[caption id="attachment_1194" align="alignleft" width="336" caption="The label, designed by yours truly."][/caption]

[caption id="attachment_1190" align="alignleft" width="325" caption="Boiling the marshmallow mixture with Guinness syrup."][/caption]

[caption id="attachment_1195" align="alignleft" width="325" caption="Ready for distribution. Each label is attached to a bag with 3 or 4 small marshmallows in it."][/caption]

Back when I wrote about participating in the homebrew competition with my friend David, I briefly mentioned some Guinness-flavored marshmallows that I made. I wanted to talk a little more about them, and the process of designing and producing them.

To make the marshmallows, I took Alton Brown’s recipe, but instead of using water, I just used Guinness syrup.

What do I mean by Guinness syrup? I mean I took 2 cups of Guinness, boiled it down to 1 cup, then used that whereever the recipe called for water. I could have actually made less of the syrup - since making a syrup is part of the process of making marshmallows anyway, but it seemed easier this way.

Other than that, I treated them as normal marshmallows - boiled the Guinness, sugar and corn syrup combination, poured it over a bowl containing gelatin and Guinness syrup, and then beat for about 10 minutes. The marshmallows did come out a lot less fluffy than usual. This was actually fine (though as a result I had to make very small ones), but I am working on improving the recipe.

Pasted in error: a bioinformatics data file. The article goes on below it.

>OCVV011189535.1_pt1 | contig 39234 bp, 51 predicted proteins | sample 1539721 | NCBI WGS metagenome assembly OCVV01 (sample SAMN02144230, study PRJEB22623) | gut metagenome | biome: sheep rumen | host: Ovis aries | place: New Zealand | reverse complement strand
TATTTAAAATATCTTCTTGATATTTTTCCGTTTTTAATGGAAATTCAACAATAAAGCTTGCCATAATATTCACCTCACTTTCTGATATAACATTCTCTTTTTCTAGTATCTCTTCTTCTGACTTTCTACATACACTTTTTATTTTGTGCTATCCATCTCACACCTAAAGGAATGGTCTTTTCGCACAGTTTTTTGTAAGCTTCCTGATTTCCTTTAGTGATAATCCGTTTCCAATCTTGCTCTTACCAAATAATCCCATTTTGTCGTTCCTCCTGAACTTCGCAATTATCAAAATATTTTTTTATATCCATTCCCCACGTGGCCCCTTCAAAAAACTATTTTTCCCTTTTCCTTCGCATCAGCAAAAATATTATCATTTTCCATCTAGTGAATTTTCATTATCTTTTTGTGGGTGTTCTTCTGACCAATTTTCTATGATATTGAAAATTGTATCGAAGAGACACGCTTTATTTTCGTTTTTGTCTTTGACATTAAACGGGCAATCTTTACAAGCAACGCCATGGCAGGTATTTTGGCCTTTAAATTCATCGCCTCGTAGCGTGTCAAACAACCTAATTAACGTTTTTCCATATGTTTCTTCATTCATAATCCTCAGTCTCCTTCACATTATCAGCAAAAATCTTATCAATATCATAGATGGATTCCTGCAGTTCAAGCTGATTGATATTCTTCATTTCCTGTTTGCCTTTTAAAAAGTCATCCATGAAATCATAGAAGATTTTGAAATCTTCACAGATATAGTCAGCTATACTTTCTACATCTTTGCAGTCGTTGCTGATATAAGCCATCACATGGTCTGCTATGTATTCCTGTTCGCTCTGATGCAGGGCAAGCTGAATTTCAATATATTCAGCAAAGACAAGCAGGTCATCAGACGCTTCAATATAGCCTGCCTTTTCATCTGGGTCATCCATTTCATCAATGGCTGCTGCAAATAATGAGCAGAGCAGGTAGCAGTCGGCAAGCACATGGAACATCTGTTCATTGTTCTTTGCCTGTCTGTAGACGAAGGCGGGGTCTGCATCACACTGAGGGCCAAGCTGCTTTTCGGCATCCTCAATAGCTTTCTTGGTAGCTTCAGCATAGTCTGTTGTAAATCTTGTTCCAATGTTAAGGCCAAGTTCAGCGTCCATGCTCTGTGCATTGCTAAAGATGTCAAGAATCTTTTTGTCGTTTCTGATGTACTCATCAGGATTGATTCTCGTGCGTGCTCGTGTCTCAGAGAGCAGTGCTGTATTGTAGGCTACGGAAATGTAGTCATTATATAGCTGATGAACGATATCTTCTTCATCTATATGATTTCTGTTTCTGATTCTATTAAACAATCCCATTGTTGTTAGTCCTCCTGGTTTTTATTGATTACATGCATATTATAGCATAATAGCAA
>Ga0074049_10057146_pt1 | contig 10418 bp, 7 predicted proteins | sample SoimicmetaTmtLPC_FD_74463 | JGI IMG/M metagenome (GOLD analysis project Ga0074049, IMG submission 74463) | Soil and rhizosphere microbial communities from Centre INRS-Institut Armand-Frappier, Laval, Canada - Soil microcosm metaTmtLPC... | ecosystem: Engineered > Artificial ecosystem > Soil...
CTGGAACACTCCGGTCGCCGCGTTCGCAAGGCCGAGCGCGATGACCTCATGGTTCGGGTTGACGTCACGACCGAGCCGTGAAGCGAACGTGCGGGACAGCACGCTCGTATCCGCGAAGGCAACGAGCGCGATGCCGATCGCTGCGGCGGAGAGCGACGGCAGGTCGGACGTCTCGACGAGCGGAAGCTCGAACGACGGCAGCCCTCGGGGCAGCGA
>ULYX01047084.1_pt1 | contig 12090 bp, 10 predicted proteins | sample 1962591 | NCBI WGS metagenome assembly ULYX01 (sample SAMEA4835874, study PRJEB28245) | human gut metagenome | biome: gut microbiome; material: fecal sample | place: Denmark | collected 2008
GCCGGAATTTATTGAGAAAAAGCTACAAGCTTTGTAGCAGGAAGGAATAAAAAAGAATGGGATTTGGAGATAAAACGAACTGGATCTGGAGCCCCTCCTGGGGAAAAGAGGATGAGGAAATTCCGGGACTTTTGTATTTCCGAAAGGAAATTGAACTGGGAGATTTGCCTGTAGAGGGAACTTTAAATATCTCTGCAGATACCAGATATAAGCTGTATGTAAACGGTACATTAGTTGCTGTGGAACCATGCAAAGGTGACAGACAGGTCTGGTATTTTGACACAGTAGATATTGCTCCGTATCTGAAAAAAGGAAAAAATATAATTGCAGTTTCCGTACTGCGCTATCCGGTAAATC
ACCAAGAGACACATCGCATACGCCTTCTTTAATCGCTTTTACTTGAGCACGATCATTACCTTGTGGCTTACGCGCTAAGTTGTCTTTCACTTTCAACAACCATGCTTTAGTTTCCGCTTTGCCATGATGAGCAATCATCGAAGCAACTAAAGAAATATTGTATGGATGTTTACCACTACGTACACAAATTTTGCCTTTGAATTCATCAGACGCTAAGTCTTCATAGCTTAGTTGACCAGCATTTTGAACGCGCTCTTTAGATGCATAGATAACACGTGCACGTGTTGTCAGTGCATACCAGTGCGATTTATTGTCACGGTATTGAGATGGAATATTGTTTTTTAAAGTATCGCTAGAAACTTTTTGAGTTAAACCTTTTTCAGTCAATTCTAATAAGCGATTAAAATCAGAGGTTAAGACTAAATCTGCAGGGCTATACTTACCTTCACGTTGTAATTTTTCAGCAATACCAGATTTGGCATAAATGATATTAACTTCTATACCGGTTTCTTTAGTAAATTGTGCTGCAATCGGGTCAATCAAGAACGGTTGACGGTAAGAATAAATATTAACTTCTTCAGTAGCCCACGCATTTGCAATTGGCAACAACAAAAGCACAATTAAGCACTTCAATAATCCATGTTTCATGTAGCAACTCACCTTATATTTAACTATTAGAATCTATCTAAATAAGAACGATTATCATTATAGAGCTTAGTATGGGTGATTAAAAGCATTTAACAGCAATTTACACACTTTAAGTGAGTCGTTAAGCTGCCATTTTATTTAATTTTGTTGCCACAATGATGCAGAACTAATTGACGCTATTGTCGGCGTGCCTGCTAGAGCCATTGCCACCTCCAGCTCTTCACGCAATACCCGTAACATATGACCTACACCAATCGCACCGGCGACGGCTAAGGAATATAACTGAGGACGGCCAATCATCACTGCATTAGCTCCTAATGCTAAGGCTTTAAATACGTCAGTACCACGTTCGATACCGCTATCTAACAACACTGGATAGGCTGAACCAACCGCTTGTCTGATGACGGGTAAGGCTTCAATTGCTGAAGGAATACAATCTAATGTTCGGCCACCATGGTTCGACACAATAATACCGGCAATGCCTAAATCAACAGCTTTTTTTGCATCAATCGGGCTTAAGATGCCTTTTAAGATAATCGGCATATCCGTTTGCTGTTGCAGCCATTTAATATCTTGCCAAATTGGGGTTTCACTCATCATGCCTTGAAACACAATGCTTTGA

After the marshmallows were done, I decided to play on the theme of our beer, which was called Occam’s Razor after the philosophical maxim - and our desire to take direct responsibility for any faults in our beer (“if the beer’s no good, the simplest explanation is that we’re no good”).

So I called them Pascal’s Wager. Pascal’s Wager says that you should choose to believe in God, because if there is a God and you are right, you gain eternal life in Heaven, whereas if there is no God, you lose nothing. The alternative, choosing not to believe in God, has no upside - if you are right you gain nothing - but huge downside if you are wrong.

I thought that this might be amusing to apply to our marshmallows (and it is true if you think about it - what do you have to lose by trying Guinness-flavored marshmallows?) “Nothing but obscurity” is from Pascal’s description of the uncertainness of the world around him, and also applies to marshmallows, which are air and sugar. I used my best Powerpoint skills (yes, really) to design a kickin’ label.

How did they taste? Pretty good, actually. You get a nice punch of Guinness about five seconds after biting into them. We gave them out to dozens of people, and didn’t get any complaints. The next step will be to try to apply this knowledge to make some marshmallows with other interesting flavors.